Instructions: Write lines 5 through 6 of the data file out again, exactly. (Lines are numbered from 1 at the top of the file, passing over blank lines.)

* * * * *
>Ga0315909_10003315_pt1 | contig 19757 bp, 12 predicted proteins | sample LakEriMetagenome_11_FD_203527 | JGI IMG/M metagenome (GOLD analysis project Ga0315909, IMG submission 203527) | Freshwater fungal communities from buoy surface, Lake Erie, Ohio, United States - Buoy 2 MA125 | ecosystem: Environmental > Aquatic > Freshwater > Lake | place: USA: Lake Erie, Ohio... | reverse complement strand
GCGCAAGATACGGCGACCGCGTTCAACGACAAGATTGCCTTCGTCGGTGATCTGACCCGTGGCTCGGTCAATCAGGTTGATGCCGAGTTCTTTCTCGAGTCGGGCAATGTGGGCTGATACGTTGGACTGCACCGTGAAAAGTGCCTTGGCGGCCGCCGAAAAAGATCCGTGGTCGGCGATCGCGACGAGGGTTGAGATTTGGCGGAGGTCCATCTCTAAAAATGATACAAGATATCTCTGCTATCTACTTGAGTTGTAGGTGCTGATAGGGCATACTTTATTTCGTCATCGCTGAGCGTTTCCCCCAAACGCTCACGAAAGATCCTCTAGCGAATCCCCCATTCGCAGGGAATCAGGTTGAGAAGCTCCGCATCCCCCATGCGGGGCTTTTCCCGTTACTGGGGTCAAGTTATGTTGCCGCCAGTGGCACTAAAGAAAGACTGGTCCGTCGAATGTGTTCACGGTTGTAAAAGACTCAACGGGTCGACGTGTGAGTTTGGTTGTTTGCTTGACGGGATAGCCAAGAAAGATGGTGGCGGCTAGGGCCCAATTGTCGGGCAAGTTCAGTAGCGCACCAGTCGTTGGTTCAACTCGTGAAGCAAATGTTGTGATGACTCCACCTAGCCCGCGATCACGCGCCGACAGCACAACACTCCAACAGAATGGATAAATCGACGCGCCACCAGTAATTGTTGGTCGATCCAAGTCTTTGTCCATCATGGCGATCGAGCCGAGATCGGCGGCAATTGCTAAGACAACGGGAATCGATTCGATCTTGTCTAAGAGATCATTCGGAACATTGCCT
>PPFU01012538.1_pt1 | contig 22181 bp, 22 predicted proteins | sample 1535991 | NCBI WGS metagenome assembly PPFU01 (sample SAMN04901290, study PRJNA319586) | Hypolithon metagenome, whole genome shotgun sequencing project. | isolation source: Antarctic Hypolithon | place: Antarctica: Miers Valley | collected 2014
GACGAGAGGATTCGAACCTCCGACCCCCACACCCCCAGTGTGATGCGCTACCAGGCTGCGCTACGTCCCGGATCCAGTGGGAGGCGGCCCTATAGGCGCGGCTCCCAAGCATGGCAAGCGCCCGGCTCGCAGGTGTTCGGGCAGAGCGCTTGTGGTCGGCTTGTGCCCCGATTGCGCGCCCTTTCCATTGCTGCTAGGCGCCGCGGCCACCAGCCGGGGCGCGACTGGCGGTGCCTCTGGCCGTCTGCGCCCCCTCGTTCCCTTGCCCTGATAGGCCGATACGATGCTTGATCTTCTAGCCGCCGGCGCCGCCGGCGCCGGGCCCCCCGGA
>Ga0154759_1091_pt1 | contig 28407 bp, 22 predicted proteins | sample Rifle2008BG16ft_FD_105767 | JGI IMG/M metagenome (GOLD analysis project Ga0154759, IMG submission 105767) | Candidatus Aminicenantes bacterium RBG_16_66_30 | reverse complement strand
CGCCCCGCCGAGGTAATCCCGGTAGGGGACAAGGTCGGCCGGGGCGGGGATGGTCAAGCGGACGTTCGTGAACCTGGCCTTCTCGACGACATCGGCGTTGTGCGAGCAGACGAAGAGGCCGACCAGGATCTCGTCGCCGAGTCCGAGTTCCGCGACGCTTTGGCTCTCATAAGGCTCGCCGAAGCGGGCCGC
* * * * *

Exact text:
>Ga0154759_1091_pt1 | contig 28407 bp, 22 predicted proteins | sample Rifle2008BG16ft_FD_105767 | JGI IMG/M metagenome (GOLD analysis project Ga0154759, IMG submission 105767) | Candidatus Aminicenantes bacterium RBG_16_66_30 | reverse complement strand
CGCCCCGCCGAGGTAATCCCGGTAGGGGACAAGGTCGGCCGGGGCGGGGATGGTCAAGCGGACGTTCGTGAACCTGGCCTTCTCGACGACATCGGCGTTGTGCGAGCAGACGAAGAGGCCGACCAGGATCTCGTCGCCGAGTCCGAGTTCCGCGACGCTTTGGCTCTCATAAGGCTCGCCGAAGCGGGCCGC